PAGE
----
Milwaukee Avenue (Chicago)
|From||Intersection of Desplaines Street and Kinzie Street, Chicago|
|To||Skokie Highway (U.S. Route 41), Gurnee, Illinois|
Milwaukee Avenue is a major diagonal street in the city of Chicago and the northern suburbs.
True to its name, the street, which began as an Indian trail, eventually leads north to the state of Wisconsin and through Kenosha and Racine towards Milwaukee, though not directly. Starting with a short section at N. Canal and W. Lake Streets, it begins in earnest at the corner of N Desplaines and W. Kinzie Streets and heads northwest for about 40 miles (64 km) before joining Skokie Highway (U.S. Route 41) in Gurnee, Illinois, which eventually merges at Interstate 94 where Skokie Highway and the Tri-State Tollway split off, continuing to Milwaukee. From Harlem Avenue northwards it is Illinois Route 21.
Milwaukee Avenue is a popular route for bicyclists. The southeastern end of Milwaukee Avenue is the most heavily bicycled stretch of road in Chicago, with cyclists accounting for 22% of all traffic there on a randomly selected day in September.
The street is lined with storefronts, restaurants and the occasional art gallery through most of the city.
The CTA's Blue Line runs beneath or alongside Milwaukee Avenue from its beginning at Canal and Lake Streets out to Logan Boulevard, with stations at Grand Avenue, Chicago Avenue, Division Street, Damen Avenue (in the Wicker Park neighborhood), Western Avenue, California Avenue and Logan Square. The Kennedy Expressway (Interstate 90) roughly parallels Milwaukee Avenue as well.
Just north of Armitage it passes the Chicago Landmark Congress Theater and at Addison Street it passes the Chicago Landmark Schurz High School. Past Irving Park Road it turns more northerly and the Blue Line crosses again at the Jefferson Park station passing the Gateway Theatre. It exits the city at about Albion Avenue and enters Niles, Illinois. (A very brief stretch later reenters the Chicago city limits, located southwest of the intersection of Harlem & Howard avenues; the street is in Niles on either side of this stretch). At Golf Road it passes the Golf Mill Shopping Center. It crosses the Des Plaines River just south of the Chicago Executive Airport, formerly known as Palwaukee Municipal Airport (whose name is formed a portmanteau from its location at the intersection of Palatine Road and Milwaukee Avenue). From thence it roughly follows the Des Plaines River north to the Skokie Highway in the Gurnee Woods.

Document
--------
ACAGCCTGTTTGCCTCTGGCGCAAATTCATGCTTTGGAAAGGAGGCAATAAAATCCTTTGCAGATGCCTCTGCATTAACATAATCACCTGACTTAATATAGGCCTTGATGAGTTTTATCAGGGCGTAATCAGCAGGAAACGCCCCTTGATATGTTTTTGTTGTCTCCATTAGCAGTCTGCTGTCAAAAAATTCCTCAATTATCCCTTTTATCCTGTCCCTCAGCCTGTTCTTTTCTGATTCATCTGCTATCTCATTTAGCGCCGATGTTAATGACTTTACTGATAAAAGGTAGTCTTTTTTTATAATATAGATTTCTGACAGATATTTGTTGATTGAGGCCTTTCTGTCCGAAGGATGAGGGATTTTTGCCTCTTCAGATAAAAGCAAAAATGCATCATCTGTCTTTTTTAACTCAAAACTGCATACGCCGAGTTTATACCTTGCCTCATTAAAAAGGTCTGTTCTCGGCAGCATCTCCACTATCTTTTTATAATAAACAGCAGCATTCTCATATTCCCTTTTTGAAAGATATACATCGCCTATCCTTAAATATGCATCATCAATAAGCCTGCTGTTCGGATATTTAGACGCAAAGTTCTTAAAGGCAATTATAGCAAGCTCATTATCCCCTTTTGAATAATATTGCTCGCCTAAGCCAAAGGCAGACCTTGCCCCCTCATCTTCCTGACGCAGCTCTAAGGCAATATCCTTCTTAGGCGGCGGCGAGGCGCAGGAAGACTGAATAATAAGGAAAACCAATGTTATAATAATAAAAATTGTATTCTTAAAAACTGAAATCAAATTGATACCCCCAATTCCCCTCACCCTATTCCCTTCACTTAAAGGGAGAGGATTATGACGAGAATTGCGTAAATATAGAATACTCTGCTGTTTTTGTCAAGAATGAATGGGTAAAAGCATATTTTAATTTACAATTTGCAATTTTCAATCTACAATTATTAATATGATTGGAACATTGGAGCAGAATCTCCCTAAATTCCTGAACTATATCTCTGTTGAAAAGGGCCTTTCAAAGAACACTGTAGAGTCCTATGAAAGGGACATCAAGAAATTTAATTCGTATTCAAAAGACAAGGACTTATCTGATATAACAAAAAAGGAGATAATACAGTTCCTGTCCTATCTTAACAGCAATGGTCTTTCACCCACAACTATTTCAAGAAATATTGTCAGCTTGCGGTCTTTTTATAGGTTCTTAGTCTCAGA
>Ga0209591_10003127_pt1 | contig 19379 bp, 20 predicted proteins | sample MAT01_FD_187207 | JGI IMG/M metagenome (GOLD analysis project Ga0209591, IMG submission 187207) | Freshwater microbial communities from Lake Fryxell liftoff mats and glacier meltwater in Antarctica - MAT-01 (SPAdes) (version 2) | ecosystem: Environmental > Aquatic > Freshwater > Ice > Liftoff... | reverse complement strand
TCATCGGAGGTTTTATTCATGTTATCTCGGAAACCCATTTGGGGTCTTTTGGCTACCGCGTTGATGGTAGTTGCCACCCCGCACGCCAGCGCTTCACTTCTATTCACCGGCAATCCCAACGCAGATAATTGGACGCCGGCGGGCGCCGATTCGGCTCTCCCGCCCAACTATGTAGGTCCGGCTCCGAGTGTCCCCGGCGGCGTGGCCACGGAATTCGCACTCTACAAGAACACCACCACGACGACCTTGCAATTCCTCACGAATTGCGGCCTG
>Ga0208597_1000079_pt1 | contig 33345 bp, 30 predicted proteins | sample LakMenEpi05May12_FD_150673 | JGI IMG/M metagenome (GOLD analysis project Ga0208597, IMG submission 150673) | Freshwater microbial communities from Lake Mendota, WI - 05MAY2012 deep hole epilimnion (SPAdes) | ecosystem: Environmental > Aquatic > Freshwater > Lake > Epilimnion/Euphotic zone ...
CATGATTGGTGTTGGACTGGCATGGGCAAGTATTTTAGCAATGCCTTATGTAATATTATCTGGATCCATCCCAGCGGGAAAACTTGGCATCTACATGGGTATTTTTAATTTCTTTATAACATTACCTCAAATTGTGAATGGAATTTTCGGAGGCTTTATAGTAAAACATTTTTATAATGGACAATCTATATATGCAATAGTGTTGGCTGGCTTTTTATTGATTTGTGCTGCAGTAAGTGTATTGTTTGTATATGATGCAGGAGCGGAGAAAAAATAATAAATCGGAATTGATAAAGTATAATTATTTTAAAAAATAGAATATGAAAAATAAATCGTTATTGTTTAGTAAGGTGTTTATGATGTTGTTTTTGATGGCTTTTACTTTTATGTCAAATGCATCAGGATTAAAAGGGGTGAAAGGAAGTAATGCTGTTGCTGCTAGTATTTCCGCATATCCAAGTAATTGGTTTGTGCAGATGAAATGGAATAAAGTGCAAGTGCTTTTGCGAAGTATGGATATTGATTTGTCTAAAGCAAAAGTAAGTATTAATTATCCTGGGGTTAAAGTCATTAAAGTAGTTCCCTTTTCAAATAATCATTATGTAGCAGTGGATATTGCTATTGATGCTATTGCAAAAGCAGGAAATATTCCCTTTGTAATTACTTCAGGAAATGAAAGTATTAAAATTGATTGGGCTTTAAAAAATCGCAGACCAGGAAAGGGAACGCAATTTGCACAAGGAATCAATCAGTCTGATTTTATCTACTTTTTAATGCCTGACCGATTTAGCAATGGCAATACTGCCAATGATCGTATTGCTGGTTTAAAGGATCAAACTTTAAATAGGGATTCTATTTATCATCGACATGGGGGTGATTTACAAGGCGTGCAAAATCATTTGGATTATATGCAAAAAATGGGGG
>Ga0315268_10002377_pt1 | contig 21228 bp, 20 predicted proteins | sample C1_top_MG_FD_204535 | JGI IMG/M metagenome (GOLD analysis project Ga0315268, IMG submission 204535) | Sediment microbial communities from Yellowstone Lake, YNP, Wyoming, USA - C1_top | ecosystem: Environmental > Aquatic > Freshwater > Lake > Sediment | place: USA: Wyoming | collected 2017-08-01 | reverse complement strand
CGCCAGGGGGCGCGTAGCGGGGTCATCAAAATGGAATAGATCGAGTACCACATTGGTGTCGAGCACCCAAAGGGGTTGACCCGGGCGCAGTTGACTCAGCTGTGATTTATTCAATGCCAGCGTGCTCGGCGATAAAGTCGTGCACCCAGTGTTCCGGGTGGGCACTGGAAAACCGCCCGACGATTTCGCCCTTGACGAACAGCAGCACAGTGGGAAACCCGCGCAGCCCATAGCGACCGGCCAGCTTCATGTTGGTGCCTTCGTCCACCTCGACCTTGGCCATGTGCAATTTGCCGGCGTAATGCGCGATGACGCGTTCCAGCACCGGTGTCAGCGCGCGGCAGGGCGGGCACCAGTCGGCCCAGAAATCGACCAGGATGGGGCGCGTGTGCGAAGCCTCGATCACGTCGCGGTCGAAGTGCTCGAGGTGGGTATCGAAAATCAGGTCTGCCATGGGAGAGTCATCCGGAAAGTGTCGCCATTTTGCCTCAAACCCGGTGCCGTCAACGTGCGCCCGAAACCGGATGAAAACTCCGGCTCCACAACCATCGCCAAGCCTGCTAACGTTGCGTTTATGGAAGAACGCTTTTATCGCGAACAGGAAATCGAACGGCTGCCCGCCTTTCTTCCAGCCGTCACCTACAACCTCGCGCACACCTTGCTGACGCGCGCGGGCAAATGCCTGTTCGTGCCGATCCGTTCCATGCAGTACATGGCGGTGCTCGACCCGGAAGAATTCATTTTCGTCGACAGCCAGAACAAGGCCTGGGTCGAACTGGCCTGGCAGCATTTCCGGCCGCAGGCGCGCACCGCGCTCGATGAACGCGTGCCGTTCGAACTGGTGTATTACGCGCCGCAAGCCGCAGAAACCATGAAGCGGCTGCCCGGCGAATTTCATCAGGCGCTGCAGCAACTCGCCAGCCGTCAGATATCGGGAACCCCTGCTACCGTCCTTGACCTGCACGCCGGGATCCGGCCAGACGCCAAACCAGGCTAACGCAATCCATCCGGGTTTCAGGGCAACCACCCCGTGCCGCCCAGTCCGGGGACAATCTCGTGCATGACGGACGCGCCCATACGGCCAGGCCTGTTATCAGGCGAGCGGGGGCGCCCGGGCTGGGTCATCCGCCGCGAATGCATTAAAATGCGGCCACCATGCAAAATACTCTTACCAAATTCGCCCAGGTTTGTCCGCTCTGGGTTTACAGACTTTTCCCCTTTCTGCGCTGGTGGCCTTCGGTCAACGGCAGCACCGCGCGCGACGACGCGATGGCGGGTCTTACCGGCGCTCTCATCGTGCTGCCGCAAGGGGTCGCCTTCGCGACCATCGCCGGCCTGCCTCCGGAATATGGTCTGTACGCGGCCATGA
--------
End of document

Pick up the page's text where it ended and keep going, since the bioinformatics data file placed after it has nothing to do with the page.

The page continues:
Chicago's Polish Corridor
While Milwaukee Avenue has been a route of chain migration for various ethnicities, it is particularly associated with Chicago's Poles who have dominated vast areas of the city which Milwaukee Avenue cuts through. Numerous Polish Patches dotted the cityscape in its vicinity, from Polish Downtown near Polonia Triangle through the Polish Village in Avondale and the adjacent Villa District which journalist Mike Royko christened as "Polish Kenilworth". The street was once used as part of the route for the Polish Constitution Day Parade as well as Pope John Paul II's 1979 visit to Chicago. Numerous Polish churches, shops, and cultural organizations such as the Copernicus Foundation, the Chopin Theatre, the Society for Arts, and the Polish Daily News still make their home along Milwaukee Avenue, continuing its Polish presence to the present day.
A stretch of Milwaukee Avenue in Niles, Illinois was renamed in honor of Wojciech Seweryn in 2011, the Chicago area artist who died in the plane crash that killed the Polish president and dozens of other Polish leaders in Smolensk, Russia.
- Hilkevitch, Jon (February 27, 2011). "New bike study measures where rubber meets road". Chicago Tribune. Retrieved 29 September 2011.
- Lynette Kalsnes. "Sculptor who died in plane crash that killed Polish leaders honored". WBEZ. Retrieved October 9, 2014.